It's even worse than it appears.
Twitter is a perverse way to tell stories. Even an early IBM PC w 640K was a more proficient communicator.#
Have you noticed that Trump makes a really good sidebar image? There are lots of these around the web. Other people must be doing something like this. #
BTW, to people who follow Scripting News in a feed reader, you may notice problems with some of the items, like the one you're reading now. In the new scheme, there will be posts that don't have titles. They're like tweets. Some of them are tweets. Not this one because it has more than 140 chars. Anyway, there will be items without titles. If you have questions, please post an issue on the Scripting News repo on GitHub. #
Now I get to clean up all the loose ends after the upheaval that just happened in my content system. Lots of sawdust on the floor. Wires that haven't been hooked up yet. #
  • At 12:55PM I flipped the switch and the new Scripting News home page and sub-pages are now live. I'm sure now all hell will break loose! 🎈#
  • It's the Old School approach that I wrote about at the beginning of May. It's taken me most of the month to make the new software. I did it carefully and slowly. With a lot of attention to detail, especially stuff that's not visible. #
  • There still are loose-ends to clean up. Changes that couldn't be made until the new site was in place. #
  • There will be breakage. For example the RSS feed now has many titleless items in it. The new blogging system encourages that. Never should have moved away from that when Twitter came about. Now we're undoing that mistake.#
  • We'll see what else breaks. For now wheee! :-)#
  • Still diggin!#
  • PS: The linkblog, river and about tabs are all still here, but now on their own pages. The old bookmarks should continue to work (they redirect to the new locations).#
  • We all unconsciously remember the creation myths of companies, not the reality of who they are today. #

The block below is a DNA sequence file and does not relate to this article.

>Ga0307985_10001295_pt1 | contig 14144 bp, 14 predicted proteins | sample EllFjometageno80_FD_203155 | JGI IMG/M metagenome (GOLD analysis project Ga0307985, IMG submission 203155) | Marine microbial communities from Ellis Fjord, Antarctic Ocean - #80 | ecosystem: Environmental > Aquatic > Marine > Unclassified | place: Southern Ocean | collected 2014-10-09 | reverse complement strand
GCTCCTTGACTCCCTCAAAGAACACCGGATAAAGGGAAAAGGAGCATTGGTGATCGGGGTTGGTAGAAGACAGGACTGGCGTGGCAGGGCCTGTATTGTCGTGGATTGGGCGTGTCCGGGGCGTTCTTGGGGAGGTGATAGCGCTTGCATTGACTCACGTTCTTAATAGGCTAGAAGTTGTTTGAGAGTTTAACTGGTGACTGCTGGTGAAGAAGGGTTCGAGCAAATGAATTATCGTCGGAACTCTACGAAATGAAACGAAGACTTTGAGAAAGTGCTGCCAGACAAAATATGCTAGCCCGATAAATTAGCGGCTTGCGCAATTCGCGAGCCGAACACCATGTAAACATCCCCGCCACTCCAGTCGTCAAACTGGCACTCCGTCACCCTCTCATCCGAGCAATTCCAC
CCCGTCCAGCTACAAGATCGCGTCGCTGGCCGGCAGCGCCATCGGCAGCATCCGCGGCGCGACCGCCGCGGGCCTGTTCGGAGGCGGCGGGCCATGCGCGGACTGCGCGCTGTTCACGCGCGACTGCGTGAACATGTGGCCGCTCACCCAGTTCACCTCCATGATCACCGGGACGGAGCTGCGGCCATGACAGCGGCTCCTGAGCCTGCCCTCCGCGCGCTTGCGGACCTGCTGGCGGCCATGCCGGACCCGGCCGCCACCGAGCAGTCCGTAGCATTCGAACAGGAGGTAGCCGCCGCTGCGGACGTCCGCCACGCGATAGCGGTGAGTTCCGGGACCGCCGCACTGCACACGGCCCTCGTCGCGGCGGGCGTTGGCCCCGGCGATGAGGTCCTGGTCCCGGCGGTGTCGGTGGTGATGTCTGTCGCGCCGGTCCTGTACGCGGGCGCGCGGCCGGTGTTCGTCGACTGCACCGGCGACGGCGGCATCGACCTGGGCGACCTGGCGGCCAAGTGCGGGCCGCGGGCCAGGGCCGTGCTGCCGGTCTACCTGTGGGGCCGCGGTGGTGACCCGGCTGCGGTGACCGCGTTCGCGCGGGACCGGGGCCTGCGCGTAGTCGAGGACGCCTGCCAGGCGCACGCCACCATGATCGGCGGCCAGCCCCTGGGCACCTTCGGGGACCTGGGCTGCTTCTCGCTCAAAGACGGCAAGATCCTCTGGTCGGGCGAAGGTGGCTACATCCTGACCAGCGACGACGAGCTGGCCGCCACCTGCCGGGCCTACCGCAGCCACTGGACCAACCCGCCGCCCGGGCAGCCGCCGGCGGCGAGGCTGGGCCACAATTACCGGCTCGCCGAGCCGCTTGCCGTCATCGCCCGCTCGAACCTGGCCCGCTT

• The companies encourage us to do this. #
  • For example, Apple is Steve Jobs.#
  • RIght? We keep expecting a product Steve would make from the company he left behind. But it is just a company. Steve is gone.#
  • Who knows if there ever was a Colonel Sanders, but he's long gone now, and the character they get to play him helps us think that the company, which is a subsidiary of a giant multinational, is run by a folksy hometown funny old dude. #
  • There are examples everywhere. If in doubt look the company up on Wikipedia and see who owns it. #
  • If I give a variable a short name or all lowercase, then you can bet it's very local. #
  • I thought I had stopped doing this, it came up in one of my talks with Brent last week, but I do still do it. I just did it in fact in some new code I wrote. #
  • And it shows up everywhere. #
  • For example, a string that just appears in a calculation to save time or space, or to make the code more debuggable (I can examine an intermediate value more easily) will probably be called s. #
  • A parameter to a callback routine that's used once in the first line of the callback might also be called s, jsontext or htmltext. If it was going to be used throughout the callback, or after a few lines of code, it would get a longer or more descriptive name. Probably would still be all lowercase though.#
  • If it's a local declared at the top of a complex function, it would get a camelCase name, to signal to the reader that it's more important, and also to make it possible to search for it. A variable named s would be problematic because there might be more than one in different scopes, not the same variable. #
  • David Frum says rightly we need to think in terms of what we know not necessarily what is a crime. If we know our president thinks and acts like a Russian, we can't overlook that even if it isn't a crime. Think about the criteria you would use when deciding to fire or break up with someone. They don't have to have committed a crime for you to do either. #
  • Another thought. Political groups and businesses use positioning to divide us into segments. Sometimes this is relatively harmless, as in positioning a product as appealing to women or upper middle class people. But when it segments us on racial lines, or appeals to hate, then it is something to call out. #
  • A great example was the Wonder Woman movie. The promoters used gender division to promote their product. It worked. And they left us with a wound and one more political division to deal with. It's always a good idea to put your circumstance, race, age, gender etc aside when deciding if a cause is worth supporting. It ought to matter a lot if there'e a for-profit product in the middle of the pitch.#

© 1994-2017 Dave Winer.

Last udpate: Saturday June 10, 2017; 4:06 PM EDT.